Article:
BIRDING HOTSPOTS IN BROWARD
South Florida Audubon Society provides guides to varied hotspots for bird watching fall to spring. Field trips are listed on the calendar on the Home page. Birding Hotspots were originally researched and prepared by Paddy Cunningham Pascatore. When she isn't teaching in the school system, this experienced naturalist is leading local field trips, lecturing at Bonnet House, and taking groups of birders on birding adventures to Chincoteague, Panama, and other far away hotspots. Click here to see her upcoming adventures.
Deerfield Island Park, 1720 Deerfield Island Park, Deerfield Beach 33441
Deerfield Island Park is a coastal hammock island located near the Intracoastal Waterway in north Broward with great trails for birding. A five minute boat ride is required to reach the island. When the boat arrives on the island, first check out the large Strangler Fig trees near the soda machines and dock. These can be filled with warblers, tanagers (Summer and Scarlet), and sometimes Black-whiskered Vireos. Flocks of Yellow-billed Cuckoos visit here too. The mangrove boardwalk has produced numerous species of warblers including Worm-eating and Northern Waterthrush, Black-crowned Night Heron, Great Crested Flycatcher, and Magnificent Frigatebird overhead. The island has a variety of habitats including an upland scrub that is home to Pileated Woodpeckers. Off the path and the narrow sandy beach look on the rocks for the Spotted Sandpiper. The monthly guided bird walk is the first Saturday of the month from October through May and the boat leaves at 8 am. Other visitors can access the boat hourly between 10 a.m. to 3 p.m. Call (954) 357-5100 for schedule information and reservation. The park is located off Hillsboro Boulevard on Riverview Drive at the Intracoastal Waterway. Park in the lot by the picnic area.
Plantation Preserve Linear Trail, 70th NW Ave. & W Broward Blvd., Plantation, FL
The Plantation Preserve Linear Trail winds through the Plantation Preserve Golf Course. The fresh water on either side of the trail appeals to wading birds and shorebirds while the plant life on the trail appeals to varied perching birds year round as well as migrants. Field trips are scheduled monthly from fall to spring from 4:00 to 6:00 p.m. Park near the playground which is by the front entrance and left of the trail.
Tree Tops Park, 3900 SW 100th AVE, Davie, FL 33328
This is the best place for hiking of any of Broward's parks. It can be a great place to see a large number of bird species because of the diversity of habitats. The oak trees near the observation tower and along the road consistently produce warblers including Magnolia, Prairie, Northern Parula and Black and White. Broad-winged and Cooper's Hawk winter in the oak hammock, along with resident Pileated Woodpeckers. High in the oaks is an observation tower where you can see birds at their level. In the past, a wintering Summer Tanager was seen. In the brush near the entrance to the asphalt path to the marsh trail have been Wilson's and Hooded Warblers. The man-made marsh is a vital habitat for many wading birds including Black-crowned Night Heron, Least Bittern, and Sora. A very rare Mac Gillivray's Warbler wintered here once. This park is located in Davie at 3900 SW 100th Avenue (Nob Hill Road) north of Griffin Road.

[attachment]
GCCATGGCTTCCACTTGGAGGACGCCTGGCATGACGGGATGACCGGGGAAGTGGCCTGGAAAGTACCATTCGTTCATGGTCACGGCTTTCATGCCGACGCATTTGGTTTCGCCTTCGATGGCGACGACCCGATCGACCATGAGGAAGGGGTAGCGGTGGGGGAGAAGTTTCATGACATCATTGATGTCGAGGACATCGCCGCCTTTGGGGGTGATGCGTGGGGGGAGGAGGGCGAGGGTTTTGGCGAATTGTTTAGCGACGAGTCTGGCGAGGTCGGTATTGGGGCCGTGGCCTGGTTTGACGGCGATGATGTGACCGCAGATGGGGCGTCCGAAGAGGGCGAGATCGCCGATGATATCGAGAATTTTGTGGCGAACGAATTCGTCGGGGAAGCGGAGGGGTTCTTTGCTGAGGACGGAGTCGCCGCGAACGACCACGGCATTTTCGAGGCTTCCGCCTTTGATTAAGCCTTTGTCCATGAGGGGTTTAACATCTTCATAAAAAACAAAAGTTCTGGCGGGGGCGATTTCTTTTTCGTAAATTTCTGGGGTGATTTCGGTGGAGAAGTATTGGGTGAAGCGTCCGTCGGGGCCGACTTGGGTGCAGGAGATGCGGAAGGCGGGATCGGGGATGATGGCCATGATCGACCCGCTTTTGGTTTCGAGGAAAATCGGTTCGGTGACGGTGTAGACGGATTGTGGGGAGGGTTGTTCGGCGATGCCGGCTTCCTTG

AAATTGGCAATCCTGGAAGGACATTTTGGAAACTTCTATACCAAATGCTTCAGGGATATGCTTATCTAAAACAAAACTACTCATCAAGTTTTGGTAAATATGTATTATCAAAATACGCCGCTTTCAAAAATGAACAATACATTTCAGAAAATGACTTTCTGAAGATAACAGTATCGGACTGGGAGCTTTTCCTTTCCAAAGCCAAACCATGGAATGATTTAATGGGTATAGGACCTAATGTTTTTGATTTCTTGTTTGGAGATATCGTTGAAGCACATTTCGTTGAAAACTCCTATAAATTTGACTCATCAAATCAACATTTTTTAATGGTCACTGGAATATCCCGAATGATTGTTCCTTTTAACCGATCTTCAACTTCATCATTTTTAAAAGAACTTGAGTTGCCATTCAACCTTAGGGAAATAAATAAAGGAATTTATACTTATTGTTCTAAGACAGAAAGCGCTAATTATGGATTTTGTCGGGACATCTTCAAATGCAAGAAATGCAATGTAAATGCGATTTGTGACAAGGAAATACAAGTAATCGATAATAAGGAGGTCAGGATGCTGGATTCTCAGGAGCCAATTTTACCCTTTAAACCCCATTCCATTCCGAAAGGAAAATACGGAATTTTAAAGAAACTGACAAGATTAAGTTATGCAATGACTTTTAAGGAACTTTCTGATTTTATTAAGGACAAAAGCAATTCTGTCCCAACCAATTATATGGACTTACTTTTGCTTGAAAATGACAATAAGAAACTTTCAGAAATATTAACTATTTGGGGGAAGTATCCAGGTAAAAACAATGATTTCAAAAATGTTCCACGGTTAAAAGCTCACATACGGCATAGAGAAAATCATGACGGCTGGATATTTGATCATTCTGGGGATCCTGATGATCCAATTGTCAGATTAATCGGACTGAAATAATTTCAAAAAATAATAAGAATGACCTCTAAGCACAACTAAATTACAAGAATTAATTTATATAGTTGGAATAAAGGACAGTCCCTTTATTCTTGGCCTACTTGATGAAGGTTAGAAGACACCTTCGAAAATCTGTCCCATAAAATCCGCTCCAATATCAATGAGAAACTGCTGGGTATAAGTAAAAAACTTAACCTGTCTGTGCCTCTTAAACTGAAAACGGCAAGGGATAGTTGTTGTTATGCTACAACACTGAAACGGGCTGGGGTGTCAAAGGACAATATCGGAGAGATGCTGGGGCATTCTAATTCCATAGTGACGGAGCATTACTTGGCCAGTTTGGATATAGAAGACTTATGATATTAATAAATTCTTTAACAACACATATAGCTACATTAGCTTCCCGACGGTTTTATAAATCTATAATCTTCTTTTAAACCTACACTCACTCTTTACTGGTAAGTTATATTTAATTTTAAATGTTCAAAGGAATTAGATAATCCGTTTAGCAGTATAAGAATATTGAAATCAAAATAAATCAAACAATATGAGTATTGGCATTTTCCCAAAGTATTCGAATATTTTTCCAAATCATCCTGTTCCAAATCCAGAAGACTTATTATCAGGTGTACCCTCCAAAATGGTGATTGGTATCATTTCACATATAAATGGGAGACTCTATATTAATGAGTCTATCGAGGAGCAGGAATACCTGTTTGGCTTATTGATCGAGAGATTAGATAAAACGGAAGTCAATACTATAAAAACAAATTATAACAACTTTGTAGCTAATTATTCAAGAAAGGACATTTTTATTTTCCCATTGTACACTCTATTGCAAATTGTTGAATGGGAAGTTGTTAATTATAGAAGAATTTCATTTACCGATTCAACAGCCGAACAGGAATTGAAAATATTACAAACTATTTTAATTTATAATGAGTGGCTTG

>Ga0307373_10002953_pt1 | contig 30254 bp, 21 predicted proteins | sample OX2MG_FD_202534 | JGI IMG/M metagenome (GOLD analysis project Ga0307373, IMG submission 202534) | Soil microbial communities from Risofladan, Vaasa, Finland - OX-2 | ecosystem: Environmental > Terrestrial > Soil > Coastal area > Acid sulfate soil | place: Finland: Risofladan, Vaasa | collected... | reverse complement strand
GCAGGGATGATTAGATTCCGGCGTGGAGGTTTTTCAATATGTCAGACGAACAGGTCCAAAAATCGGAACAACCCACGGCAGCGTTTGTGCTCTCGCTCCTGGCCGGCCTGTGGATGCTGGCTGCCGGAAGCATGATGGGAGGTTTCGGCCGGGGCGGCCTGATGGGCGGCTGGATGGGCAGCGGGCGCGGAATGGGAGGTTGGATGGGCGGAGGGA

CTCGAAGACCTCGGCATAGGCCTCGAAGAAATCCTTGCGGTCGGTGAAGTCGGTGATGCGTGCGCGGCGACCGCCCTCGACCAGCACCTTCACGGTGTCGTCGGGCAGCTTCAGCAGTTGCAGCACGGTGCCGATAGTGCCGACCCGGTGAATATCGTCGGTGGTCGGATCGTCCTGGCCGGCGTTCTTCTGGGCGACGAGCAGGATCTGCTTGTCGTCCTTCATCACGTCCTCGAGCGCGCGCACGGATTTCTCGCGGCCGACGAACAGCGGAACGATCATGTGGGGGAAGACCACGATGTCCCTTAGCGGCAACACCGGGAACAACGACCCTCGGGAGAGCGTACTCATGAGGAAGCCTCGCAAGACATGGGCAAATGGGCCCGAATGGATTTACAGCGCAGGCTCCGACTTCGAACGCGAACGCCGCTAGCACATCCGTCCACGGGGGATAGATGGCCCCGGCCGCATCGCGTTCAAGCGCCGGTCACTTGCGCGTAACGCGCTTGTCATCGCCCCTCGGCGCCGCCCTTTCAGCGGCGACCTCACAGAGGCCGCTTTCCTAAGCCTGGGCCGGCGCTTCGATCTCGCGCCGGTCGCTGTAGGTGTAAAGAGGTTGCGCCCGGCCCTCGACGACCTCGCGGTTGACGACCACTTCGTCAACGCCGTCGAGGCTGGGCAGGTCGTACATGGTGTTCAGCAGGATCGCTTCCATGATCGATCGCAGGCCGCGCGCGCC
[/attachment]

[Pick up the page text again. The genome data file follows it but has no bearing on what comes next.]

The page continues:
Pine Island Ridge Natural Area, 3900 SW 100th AVE, Davie, FL 33328
This area includes the highest spot in Broward County at 29 feet above sea level. Great Horned Owls have nested in the air plants on the ridge and Yellow-billed Cuckoo have been found in the tree tops. Look for them quickly flying from tree to tree with their rufous wings and large black and white bars on their long tail. The ancient beach dune ridge is anchor shaped and was the home to early Tequesta Indians and the last hold out of the Seminoles during the second and third Seminole Wars. Hike to the back on the west ridge to find a lake with Wood Storks, other wading birds, osprey, and in the summer Least Terns. This is accessible from Tree Tops Park by using the trail behind the park's recreation center.
Hugh Taylor Birch State Park, 3109 East Sunrise BLVD, Fort Lauderdale, FL 33304
During fall migration, warblers are plentiful with up to ten speciesbeing seen in a day, including Worm-eating, Yellow and Prothonotary Warblers. Mid-September 2003 200 Bobolinks flew over the park. Also seen were Barn Swallows along with some Purple Martins, Cliff and Bank Swallows. The new mitigation areas have attracted Reddish Egrets and Roseate Spoonbills. Also seen were Eastern Kingbirds, Cooper's Hawks, Merlin and Black-whiskered Vireo. The park is located by the Fort Lauderdale beach on the north side of Sunrise Boulevard between the Intracoastal Waterway and A1A.
Evergreen Cemetery, 1300 SE 10th AVE, Fort Lauderdale, FL
Evergreen Cemetery is a magnet for migrating birds. It is one of the only green spaces left close to the coast and consistently produces very rare birds. Large strangler figs provide numerous fruits and insects to feed hungry migrants and should be the very first place you look. Check the fence line cliff by the canal for a bird's eye view of overhanging trees where you might spot Waterthrushes, Ovenbirds, and other thrushes. Up to 16 species of warblers have been seen here including Swainson's, Tennessee, Bay-breasted, Blackburnian, and Hooded. Other migrants observed here include Summer and Scarlet Tanagers, Orchard and Baltimore Orioles, Swainson's and Gray-cheeked Thrushes, Philadelphia and Yellow-throated Vireos. The very rare Rufous and Allen's Hummingbirds and Sulphur-bellied Flycatcher also have visited the area. Exotics such as Spot-breasted Orioles and Parrots can be found here. This birding hotspot is close to both the airport and cruise port for travelers with short visits to town. The open grass covered area with large trees and many benches makes for a great place to stop for an hour or two of quick birding. From I-95 go east to US 1 and then turn north (left) if coming from State Road 84 and south (right) if coming from Davie Boulevard. Turn east on 17th Street Causeway. This cemetery is on SE 10th Avenue three streets north of the 17th Street Causeway and between 14th and 12th Streets. It is one block east of Miami Road.
John Williams Park, 6111 Sheridan ST, Hollywood, FL
A little known oak hammock located in central Hollywood is John Williams Park. For those who find Topeekeegee Yugnee Park too crowded for birding on the weekends, will find this intact oak canopy a magnet for songbirds during migration. Also observed in the canopy are Screech Owls, Yellow-billed Cuckoos and wintering Cooper's Hawks. It is a great place with a paved trail for the less able birder, power walking, or taking the dog. It has a playground to keep the kids busy while you check out the warblers. The park is located a couple blocks west of State Road 441 on the north side of Sheridan Street in Hollywood.
West Lake Park/Anne Kolb Nature Center, 751 Sheridan ST, Hollywood, FL 33019